RIM Buys Mobile App Store Infrastructure Provider Cellmania
In an effort to beef up its BlackBerry App World marketplace, Research In Motion this week announced it will acquire Cellmania, Mountain View, Calif.-based content delivery and app store infrastructure software provider.
Financial terms of the deal were not disclosed.
It's the latest effort by Research In Motion (NASDAQ: RIMM) to strengthen its downloadable app store. In June, RIM announced App World 2.0, a major upgrade of its online application store for BlackBerry users and developers.
While already facing mounting pressure from several countries to open up its networks to allow for some degree of monitoring lest they force it to discontinue its BlackBerry service in their areas, RIM was hit with a double whammy of bad news this month when The NPD Group said in a report that more Android-based smartphones were sold in the second quarter, knocking RIM's BlackBerry from the top spot for the first time since the fourth quarter of 2007.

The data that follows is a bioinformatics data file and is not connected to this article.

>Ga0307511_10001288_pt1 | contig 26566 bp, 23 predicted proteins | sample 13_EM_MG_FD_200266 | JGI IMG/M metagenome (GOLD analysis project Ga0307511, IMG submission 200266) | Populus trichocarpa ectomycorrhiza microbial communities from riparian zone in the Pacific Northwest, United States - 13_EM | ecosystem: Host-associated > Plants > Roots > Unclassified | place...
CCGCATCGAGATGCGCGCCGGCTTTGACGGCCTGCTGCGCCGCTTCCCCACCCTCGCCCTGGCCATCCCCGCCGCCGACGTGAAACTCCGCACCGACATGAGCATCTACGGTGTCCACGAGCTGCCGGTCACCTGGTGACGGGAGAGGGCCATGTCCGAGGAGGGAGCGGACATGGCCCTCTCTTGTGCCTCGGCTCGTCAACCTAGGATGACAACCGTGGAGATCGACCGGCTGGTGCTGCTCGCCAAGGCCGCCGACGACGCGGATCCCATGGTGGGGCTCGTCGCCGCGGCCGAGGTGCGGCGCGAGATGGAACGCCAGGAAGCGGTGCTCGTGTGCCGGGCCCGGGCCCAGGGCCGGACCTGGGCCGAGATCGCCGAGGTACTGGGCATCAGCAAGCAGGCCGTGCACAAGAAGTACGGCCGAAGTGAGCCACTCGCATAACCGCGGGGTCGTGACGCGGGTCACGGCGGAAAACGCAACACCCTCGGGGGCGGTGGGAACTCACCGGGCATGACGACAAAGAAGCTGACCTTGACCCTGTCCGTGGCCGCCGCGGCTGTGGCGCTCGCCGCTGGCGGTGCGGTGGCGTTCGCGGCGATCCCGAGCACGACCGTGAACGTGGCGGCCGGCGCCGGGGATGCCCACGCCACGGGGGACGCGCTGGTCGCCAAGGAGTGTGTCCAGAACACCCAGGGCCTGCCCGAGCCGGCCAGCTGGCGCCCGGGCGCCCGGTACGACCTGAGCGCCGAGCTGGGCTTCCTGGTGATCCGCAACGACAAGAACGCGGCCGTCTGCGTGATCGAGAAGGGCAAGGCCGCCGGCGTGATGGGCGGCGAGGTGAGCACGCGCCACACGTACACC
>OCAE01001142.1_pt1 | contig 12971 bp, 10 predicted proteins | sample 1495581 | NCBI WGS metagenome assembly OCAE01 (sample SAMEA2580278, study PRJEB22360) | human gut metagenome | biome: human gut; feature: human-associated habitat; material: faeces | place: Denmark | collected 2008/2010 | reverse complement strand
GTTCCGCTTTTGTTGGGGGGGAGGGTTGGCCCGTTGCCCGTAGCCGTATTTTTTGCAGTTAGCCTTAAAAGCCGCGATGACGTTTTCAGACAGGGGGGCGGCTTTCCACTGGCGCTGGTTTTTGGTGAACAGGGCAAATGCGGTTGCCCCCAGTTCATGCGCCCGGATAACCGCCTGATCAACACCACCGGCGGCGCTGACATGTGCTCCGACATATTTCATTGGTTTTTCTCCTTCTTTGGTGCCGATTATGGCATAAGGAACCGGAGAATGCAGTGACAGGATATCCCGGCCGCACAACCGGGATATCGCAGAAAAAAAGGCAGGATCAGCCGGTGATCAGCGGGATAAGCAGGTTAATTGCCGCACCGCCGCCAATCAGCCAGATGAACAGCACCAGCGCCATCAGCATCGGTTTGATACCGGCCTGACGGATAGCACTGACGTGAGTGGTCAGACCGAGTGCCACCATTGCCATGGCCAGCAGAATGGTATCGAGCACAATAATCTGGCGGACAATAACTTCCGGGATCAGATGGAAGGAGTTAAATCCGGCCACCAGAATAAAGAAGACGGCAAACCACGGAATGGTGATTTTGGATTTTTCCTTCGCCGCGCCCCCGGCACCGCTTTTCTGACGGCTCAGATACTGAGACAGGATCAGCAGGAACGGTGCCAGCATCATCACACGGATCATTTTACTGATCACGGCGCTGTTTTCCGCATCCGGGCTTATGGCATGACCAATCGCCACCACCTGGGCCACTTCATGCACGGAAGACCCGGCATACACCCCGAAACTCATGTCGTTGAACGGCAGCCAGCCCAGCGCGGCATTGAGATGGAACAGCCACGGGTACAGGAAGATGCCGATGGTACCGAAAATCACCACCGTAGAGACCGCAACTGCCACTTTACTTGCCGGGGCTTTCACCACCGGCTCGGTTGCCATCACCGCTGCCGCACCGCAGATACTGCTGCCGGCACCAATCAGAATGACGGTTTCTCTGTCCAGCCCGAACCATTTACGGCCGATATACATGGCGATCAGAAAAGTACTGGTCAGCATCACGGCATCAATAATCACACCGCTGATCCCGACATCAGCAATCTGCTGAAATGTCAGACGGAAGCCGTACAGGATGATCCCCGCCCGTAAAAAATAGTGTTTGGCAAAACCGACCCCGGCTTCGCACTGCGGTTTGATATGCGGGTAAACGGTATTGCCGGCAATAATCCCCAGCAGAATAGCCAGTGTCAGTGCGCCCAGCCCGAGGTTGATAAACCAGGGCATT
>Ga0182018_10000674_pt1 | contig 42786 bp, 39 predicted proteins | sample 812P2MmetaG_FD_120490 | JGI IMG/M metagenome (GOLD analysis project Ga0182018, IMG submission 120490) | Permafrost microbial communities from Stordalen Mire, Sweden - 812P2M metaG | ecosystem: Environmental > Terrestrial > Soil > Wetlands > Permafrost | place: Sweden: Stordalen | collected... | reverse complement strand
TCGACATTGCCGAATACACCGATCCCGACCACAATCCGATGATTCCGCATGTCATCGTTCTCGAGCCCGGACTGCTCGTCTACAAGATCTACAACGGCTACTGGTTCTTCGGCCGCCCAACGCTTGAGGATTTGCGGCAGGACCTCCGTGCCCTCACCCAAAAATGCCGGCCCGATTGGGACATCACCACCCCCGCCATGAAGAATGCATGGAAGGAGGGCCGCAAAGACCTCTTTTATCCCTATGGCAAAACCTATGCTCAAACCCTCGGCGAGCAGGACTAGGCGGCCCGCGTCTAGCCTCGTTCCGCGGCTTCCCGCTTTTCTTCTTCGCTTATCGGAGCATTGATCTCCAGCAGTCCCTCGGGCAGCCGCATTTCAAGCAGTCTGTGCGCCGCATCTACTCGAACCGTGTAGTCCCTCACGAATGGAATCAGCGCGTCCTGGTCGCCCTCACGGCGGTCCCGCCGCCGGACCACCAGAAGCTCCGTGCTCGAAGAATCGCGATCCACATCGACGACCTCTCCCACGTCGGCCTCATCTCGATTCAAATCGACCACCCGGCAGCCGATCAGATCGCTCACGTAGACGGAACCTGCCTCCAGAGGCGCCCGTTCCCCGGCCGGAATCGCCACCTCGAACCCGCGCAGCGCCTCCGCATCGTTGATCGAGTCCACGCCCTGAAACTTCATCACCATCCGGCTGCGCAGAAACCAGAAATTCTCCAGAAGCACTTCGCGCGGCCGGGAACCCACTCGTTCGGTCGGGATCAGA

To reverse this trend and fend off competition from Android and iPhone devices, RIM knows it must make significant investments in its own online app store if it intends to remain relevant in the booming smartphone industry.
Cellmania, which supports (and will continue to support) RIM competitors such as Sprint and T-Mobile, bills its mFinder application as a "complete turnkey white-label content system with content management, digital rights management and over-the-air delivery."
Still, RIM faces an uphill challenge to compete with Apple's App Store and Google's (NASDAQ: GOOG) Android Market for the hearts and minds of developers and smartphone users.
According to the latest data compiled by market research firm Ovum, total mobile application downloads will grow by an astonishing 41 percent annually for the next five years, reaching a peak of 21.2 billion downloads by 2015.
Last year, smartphone users downloaded a comparatively tiny total of 2.69 billion apps.
Apple's (NASDAQ: AAPL) App Store led the way with 69 percent of all downloads last year and figures to remain in the catbird's seat, though Android apps are expected to make up considerable ground. Ovum predicting Android's share of mobile downloads to increase from 14 percent last year to 26 percent by 2015.
Ovum's outlook for the BlackBerry platform is less promising. It predicts BlackBerry will continue to lose overall smartphone share even as its portion of the mobile application download market grows from 5 percent last year to 17 percent by 2015.